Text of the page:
Cindy Gallop Defines Bravery

On October 1st, the industry gathered at Advertising Week XI  for”ANDY 50 Defining Bravery“, a session hosted by The AD Club in honor of the 50th anniversary of The International ANDY Awards. Throughout this year, the ANDYs have united the industry to celebrate the past five decades advertising and usher in the future with a platform centered on bravery. Because bravery is something that resonates with our industry, and the future of the ad business relies on those who are brave enough to challenge the status quo and push the envelope for the sake of creating a stronger future industry.

The event host and outgoing 2014 ANDYs Chairman, David Droga, invited three industry icons — Cindy Gallop, Gerry Graf and Colleen DeCourcy — to inspire audience members with stories of bravery in advertising and creativity. After, three audience members were randomly selected to come up on stage and share their own stories of bravery.

Here’s what Cindy Gallop, founder of IfWeRanTheWorld and MakeLoveNotPorn, had to say:


“In our industry, we talk a lot about bravery and doing brave work; and we blame the fact that there isn’t more brave work because there aren’t more brave clients. But bravery begins at home. If we aren’t brave ourselves, we can’t expect anyone else to be.”

Gallop went on to tell the audience how to make our industry more brave, by defining the three levels of bravery that our industry needs: industry leadership, mid-level and junior level talent.

On the top-most level occupied by people who run our industry (or think they do): 

“Bravery is sitting at the top, having already made millions and having a vested interest in not rocking the boat, but being prepared to change that in order to make this a better industry for everyone else in it. Bravery is saying ‘I see a sea of white male faces and I don’t feel comfortable working with only white males, and then actively sitting out, making people feel uncomfortable, hiring people who bring discomfort because they are different. Bravery is deciding your legacy will be not how much money you made or how big you made your company, but that you saved the industry to create a better, more lucrative industry for the next generation of agencies and brand marketers to come. Bravery is not kidding yourself that you’re doing that currently. Bravery is saying that aloud. It’s not brave when I say it, because I don’t care what the leaders of holding companies think because I don’t work for them. It is brave when YOU say it and do it.”

On the next level down: 

“Bravery at that level is realizing you aren’t doing the work you really want to do and leaving the company; not leaving to go work for another company, but starting an agency based on your own values that will be truly innovative, treat its employees well and do good. It is putting together a founding team that is at least 50/50 men: women and diverse, and having them clash in constructive conflict to take you to an amazing place that otherwise wouldn’t be reached.”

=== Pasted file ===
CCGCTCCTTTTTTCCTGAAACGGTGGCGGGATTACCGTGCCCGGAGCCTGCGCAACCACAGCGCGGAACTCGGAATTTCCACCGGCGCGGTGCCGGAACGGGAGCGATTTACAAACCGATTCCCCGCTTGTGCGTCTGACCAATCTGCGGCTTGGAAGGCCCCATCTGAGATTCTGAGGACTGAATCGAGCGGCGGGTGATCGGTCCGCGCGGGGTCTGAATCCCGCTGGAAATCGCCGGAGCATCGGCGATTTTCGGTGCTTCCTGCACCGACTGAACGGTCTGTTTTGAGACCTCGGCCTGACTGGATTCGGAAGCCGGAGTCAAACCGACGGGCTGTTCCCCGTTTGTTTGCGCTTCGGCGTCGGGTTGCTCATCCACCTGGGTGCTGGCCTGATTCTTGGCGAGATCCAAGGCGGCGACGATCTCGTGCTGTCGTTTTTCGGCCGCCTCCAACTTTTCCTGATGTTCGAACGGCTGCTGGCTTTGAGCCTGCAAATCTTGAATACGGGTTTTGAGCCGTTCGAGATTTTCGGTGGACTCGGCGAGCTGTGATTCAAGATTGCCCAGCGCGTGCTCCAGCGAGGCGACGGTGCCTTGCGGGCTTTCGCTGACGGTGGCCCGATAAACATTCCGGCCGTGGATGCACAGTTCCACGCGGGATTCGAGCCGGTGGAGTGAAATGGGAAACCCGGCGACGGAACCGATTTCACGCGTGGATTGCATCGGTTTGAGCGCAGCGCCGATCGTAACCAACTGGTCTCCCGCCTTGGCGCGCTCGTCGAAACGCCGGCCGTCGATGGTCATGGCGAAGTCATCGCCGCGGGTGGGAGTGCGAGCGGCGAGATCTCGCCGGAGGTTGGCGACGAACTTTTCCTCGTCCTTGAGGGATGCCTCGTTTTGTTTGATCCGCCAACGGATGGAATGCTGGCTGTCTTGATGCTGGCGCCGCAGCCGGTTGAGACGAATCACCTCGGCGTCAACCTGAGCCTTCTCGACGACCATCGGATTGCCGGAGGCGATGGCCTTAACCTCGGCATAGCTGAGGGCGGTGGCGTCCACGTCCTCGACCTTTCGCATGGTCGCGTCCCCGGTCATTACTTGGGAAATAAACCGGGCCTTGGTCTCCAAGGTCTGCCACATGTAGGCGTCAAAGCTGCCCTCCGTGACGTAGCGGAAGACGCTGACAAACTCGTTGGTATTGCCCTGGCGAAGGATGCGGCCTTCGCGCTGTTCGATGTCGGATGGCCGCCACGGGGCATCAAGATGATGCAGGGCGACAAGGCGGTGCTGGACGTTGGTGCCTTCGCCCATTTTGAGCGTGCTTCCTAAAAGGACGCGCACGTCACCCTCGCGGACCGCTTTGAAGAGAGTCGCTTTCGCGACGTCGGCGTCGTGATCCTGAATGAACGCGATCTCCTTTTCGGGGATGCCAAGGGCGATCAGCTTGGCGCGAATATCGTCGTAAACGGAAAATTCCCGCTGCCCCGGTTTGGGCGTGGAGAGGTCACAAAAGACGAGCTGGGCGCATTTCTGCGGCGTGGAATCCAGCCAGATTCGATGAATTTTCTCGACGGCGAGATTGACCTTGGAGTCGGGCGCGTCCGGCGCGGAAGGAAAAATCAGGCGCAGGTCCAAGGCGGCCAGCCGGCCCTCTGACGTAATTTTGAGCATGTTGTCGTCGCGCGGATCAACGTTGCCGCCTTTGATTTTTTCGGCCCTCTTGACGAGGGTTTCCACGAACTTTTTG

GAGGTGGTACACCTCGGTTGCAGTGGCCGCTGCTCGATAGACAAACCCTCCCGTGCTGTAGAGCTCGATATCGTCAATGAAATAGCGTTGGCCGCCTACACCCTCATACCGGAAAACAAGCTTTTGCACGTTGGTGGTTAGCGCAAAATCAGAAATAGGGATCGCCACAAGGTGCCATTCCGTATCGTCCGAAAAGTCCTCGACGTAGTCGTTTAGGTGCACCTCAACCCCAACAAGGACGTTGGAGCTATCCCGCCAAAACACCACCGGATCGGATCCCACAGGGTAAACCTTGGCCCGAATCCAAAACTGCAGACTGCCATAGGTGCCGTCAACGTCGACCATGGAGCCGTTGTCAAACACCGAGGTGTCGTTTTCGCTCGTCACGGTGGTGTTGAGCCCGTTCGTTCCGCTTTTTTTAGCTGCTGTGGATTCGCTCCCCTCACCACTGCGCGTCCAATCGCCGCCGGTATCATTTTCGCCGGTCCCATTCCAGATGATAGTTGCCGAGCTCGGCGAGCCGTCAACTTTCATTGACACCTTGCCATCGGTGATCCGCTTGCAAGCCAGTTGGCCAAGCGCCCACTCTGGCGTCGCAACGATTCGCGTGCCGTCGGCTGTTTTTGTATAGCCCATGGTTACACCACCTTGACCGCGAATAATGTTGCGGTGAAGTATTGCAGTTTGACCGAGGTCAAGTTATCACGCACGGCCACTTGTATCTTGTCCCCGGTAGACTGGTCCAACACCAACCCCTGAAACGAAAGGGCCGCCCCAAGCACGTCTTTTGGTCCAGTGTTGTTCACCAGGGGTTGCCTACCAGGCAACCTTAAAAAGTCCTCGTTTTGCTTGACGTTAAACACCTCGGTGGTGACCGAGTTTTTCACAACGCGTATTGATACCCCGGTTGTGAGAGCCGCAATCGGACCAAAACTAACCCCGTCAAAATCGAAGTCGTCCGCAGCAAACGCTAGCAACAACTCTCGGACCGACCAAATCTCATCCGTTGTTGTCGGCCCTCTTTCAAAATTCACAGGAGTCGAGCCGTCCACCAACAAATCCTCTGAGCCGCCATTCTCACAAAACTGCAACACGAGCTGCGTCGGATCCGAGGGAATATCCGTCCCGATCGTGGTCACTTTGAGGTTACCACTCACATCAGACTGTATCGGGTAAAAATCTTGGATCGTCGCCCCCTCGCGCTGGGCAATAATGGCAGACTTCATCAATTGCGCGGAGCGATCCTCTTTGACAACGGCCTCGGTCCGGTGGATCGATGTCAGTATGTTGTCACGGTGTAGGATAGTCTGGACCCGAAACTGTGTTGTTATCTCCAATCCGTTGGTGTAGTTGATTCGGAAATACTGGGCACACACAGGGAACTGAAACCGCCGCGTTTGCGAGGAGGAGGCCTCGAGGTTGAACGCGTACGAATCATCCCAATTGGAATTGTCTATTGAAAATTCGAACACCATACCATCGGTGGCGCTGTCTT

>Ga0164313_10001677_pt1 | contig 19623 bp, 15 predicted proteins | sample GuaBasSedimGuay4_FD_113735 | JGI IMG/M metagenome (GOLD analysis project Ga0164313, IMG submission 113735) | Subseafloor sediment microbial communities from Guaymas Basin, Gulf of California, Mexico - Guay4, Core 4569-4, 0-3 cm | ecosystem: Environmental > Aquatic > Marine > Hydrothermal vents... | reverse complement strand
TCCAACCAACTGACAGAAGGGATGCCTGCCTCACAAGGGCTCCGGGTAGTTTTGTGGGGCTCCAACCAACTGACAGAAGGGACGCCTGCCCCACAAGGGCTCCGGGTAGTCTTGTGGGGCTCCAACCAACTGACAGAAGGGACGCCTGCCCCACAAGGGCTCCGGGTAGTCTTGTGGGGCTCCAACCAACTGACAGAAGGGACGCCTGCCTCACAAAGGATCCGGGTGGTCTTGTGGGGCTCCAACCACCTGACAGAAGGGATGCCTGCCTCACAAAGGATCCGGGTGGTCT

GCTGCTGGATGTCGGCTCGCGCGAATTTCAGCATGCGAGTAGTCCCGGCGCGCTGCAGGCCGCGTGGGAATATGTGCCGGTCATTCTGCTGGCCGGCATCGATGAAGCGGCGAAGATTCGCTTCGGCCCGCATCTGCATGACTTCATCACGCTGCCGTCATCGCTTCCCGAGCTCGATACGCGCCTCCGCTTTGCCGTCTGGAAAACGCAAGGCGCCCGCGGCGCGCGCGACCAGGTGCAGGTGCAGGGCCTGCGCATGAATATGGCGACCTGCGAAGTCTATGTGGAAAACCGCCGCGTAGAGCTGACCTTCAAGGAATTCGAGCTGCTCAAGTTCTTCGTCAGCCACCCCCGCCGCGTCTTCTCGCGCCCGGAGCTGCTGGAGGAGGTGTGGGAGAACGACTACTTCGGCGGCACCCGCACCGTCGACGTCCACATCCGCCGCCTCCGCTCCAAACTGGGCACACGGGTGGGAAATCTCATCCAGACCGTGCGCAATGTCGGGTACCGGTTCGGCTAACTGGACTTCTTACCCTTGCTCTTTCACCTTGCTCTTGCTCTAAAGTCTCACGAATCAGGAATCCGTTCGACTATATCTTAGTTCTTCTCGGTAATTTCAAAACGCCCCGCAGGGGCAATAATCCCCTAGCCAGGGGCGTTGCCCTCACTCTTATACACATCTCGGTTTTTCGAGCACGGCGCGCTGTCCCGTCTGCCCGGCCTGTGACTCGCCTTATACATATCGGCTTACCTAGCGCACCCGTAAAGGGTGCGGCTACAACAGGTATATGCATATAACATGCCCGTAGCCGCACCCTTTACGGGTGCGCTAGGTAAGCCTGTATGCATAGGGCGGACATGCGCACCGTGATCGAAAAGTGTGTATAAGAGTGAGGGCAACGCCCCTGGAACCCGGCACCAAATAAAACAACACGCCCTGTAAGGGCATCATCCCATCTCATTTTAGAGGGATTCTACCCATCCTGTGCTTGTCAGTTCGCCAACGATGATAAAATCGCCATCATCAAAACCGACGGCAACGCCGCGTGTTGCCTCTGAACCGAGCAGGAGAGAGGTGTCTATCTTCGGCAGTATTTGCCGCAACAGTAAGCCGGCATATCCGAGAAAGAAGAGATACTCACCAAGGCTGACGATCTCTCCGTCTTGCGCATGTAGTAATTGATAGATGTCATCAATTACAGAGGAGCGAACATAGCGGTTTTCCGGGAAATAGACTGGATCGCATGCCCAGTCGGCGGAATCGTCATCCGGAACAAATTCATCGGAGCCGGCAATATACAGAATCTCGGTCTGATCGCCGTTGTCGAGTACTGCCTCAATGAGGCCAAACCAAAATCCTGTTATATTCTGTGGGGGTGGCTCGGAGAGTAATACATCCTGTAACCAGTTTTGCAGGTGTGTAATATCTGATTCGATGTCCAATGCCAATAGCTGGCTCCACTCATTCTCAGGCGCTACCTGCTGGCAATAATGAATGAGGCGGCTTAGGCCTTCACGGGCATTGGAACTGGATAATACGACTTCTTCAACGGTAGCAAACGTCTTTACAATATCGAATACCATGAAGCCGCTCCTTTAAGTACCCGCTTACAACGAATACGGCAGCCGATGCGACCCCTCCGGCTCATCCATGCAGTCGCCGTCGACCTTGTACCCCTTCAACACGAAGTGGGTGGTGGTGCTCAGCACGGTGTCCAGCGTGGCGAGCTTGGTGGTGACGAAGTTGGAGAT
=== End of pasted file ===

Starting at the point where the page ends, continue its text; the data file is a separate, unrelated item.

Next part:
“Bravery is focusing on the results, not the process, so that no one needs to be in the office day in and day out just to show they are putting the hours in. It is articulating and identifying the agency you want to build, projecting it in a standout polarizing way, and putting it out there regardless of what other people think so you attract the clients you want and repel the ones you don’t. It is redesigning the way you make money. Refusing to give pitch thinking and creativity away for free. Refusing to pitch in impossible timelines that mean large numbers of people will have to work through holidays and family time. I don’t see it happening at this level currently.”

On the junior level: 

“Bravery is being the most junior person in the room and saying what you think. Living by your principles and being content with losing out on money as a result because you know that doing that will make you more money in the long run. Bravery is trusting someone and everyone to do what you ask them to do. It is calling out environments that are all white male and asking to change that; asking your client to make sure they credit your agency by name whenever they show your work. Bravery is pointing out your own value and asking to be paid what you’re worth, and leaving when you’re not. Sharing ideas with people around you so everyone benefits and not just you.”

“We can change the culture of our industry and the future of our industry. 90% of our industry is afflicted with ‘bystander syndrome.’ When you see that other people are fine with what’s going on and see that people aren’t bothered or want to change anything; you are never going to be brave. Bravery requires you to be a deviant — deviate from the norm. A brave industry has a limitless future full of limitless opportunities, but that depends on each and every one of us being brave in every moment, every day, so we change for the better and save advertising together.”